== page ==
Symptoms of bowel cancer in young people should be more widely recognised: our leading medical negligence lawyer comments on two major studies that reveal some worrying statistics for those under 30 in the UK.
One of the region’s leading experts on medical negligence has reflected on the findings of two recent studies identifying increasing incidences of bowel cancer in young people.
Jonathan Baker, a senior solicitor and sector specialist at the firm was commenting after the results of the studies, which were undertaken in European and high-income countries and revealed a rise in those under 50 with the disease.
When compared with those over 50, cases were still low, said the report. However, it added there was a sharp rise in rates in 20 to 29-year-olds with researchers saying obesity and poor diet could be factors.
The news has led to experts urging doctors not to ignore symptoms in people of any age – and this has been echoed by Jonathan.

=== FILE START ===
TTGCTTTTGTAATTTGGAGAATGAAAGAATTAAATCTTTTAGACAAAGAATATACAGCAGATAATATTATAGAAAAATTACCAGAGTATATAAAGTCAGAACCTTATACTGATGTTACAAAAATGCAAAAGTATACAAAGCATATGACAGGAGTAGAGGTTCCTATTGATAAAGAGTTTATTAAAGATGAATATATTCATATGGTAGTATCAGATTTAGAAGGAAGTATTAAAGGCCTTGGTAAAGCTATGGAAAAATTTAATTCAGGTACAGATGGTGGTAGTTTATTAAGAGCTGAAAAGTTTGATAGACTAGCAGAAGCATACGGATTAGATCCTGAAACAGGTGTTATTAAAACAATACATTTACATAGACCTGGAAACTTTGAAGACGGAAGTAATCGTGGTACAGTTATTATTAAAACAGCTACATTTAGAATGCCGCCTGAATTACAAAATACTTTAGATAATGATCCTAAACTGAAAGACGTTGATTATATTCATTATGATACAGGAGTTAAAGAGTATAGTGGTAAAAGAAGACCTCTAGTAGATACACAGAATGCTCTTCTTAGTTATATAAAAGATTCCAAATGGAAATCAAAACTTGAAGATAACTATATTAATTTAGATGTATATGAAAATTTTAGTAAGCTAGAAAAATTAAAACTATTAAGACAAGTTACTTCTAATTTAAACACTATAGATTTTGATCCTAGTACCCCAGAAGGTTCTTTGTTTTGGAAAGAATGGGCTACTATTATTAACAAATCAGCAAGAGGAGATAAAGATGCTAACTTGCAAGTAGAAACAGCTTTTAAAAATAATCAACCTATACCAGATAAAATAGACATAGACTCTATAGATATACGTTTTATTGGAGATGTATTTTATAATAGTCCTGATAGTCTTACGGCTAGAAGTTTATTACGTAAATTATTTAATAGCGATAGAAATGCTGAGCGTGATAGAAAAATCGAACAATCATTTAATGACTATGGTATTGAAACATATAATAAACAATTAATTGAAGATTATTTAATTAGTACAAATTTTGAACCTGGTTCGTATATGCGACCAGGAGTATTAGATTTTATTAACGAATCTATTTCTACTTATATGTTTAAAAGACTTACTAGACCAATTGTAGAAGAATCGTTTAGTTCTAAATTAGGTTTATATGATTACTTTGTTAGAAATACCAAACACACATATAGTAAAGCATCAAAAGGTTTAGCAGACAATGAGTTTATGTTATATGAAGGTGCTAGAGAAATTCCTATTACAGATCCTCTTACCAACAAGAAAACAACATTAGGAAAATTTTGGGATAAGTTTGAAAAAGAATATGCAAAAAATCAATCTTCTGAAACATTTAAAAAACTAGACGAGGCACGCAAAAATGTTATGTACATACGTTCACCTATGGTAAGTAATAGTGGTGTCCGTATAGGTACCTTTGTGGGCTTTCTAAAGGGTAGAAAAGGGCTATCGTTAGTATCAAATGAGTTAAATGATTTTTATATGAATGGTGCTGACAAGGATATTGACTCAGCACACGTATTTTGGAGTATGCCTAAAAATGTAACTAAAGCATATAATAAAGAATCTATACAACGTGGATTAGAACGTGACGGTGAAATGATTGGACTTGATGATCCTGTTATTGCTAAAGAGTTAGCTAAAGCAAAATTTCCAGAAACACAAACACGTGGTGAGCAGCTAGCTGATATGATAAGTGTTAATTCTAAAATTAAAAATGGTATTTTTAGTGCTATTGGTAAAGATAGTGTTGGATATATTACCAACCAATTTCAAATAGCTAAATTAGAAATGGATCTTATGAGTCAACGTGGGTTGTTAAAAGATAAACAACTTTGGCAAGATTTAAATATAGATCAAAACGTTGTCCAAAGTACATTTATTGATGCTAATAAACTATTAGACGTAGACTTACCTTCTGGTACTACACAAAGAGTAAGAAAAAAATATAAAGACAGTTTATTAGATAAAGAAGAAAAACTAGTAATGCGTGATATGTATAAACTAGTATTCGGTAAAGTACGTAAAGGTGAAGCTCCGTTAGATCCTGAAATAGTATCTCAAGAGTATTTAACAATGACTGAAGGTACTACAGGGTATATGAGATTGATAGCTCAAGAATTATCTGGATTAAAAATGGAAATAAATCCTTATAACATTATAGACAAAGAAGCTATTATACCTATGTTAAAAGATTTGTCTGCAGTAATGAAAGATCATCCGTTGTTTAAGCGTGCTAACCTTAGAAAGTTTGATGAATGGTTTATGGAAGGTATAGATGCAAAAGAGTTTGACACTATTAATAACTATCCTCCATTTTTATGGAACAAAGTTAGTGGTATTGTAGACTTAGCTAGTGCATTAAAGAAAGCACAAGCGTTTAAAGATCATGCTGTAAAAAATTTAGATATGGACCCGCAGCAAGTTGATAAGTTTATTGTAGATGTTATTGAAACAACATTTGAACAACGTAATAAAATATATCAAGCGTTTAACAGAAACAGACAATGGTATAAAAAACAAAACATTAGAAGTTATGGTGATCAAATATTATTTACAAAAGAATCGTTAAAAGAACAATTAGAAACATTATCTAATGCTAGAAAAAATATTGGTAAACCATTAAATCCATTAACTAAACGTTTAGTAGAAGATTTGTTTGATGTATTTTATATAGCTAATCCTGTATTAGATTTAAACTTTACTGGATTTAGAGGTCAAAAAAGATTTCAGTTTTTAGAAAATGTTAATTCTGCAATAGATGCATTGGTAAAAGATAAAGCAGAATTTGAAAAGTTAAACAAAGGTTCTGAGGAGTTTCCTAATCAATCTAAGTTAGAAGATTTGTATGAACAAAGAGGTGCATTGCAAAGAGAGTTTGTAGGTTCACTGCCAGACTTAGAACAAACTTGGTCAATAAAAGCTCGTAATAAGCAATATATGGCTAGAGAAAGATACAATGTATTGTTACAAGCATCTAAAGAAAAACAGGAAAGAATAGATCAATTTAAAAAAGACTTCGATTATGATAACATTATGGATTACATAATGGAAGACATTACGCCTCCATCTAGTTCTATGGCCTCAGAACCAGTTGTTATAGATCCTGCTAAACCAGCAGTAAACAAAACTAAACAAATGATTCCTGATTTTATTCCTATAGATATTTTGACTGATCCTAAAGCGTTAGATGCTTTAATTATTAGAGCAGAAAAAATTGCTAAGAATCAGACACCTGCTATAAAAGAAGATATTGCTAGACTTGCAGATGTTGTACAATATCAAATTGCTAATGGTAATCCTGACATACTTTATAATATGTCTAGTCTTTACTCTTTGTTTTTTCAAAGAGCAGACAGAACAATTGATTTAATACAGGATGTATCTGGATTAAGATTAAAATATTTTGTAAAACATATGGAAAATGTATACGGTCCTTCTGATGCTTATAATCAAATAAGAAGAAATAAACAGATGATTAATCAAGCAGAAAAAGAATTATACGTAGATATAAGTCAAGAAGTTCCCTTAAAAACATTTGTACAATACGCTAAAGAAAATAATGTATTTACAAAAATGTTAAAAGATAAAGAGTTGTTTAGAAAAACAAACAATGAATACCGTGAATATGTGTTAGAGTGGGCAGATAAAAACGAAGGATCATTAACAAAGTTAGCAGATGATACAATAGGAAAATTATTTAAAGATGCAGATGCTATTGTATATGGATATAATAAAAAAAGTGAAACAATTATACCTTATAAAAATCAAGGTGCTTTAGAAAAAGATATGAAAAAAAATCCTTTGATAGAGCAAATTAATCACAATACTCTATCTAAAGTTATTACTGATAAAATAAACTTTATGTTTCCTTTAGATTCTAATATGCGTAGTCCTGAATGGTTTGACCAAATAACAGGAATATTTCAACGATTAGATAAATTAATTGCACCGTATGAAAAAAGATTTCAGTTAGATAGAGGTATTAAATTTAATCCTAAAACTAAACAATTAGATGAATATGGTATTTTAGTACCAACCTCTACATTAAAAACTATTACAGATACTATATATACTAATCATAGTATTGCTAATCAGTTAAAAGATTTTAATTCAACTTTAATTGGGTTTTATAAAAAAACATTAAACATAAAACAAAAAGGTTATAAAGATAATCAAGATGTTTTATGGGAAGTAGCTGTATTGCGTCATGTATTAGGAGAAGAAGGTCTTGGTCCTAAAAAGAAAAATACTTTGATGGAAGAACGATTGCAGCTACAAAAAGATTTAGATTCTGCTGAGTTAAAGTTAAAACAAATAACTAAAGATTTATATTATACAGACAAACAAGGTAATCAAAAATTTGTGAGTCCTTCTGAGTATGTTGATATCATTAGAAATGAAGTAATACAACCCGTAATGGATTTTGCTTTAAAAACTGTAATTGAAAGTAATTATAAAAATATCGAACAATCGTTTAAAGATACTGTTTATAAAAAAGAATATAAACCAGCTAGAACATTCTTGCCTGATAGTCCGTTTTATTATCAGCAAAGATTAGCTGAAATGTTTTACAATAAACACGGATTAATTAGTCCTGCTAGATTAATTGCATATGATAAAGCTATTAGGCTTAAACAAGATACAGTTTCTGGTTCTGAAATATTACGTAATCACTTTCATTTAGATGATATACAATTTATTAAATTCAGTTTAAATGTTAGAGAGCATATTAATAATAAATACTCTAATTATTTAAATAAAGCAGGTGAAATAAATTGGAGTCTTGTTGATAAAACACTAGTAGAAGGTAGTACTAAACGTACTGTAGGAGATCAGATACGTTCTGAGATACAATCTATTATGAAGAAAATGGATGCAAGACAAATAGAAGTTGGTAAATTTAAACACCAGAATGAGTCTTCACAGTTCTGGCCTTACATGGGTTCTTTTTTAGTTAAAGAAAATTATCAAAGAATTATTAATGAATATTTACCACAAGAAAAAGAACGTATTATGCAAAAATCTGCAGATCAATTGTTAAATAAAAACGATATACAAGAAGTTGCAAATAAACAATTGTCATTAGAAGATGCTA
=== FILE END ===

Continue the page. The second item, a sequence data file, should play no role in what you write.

“The cases we have dealt are typically a delay in referral and therefore diagnosis. The unsuccessful cases have mainly involved younger patients, because the guidance suggests that it should generally only be considered in those over 50,” he said.
“These two studies clearly indicate that the index of suspicion should be raised for younger patients too,” added Jonathan who went further in suggesting that present UK guidelines may need to be reviewed to reflect these results.
NICE guidelines, while not legally binding, make recommendations, based on the best available evidence, for the care of people by healthcare and other professionals.
Jonathan commented: “Maybe the guidelines on bowel cancer should reflect this increasing prevalence in younger patients as well.”
In most of Europe, bowel cancer screening programmes start at the age of 50 because cases of the disease are much higher among this older age group. As a result, countries with established programmes, like the UK, have seen bowel cancer rates in the over-50s fall.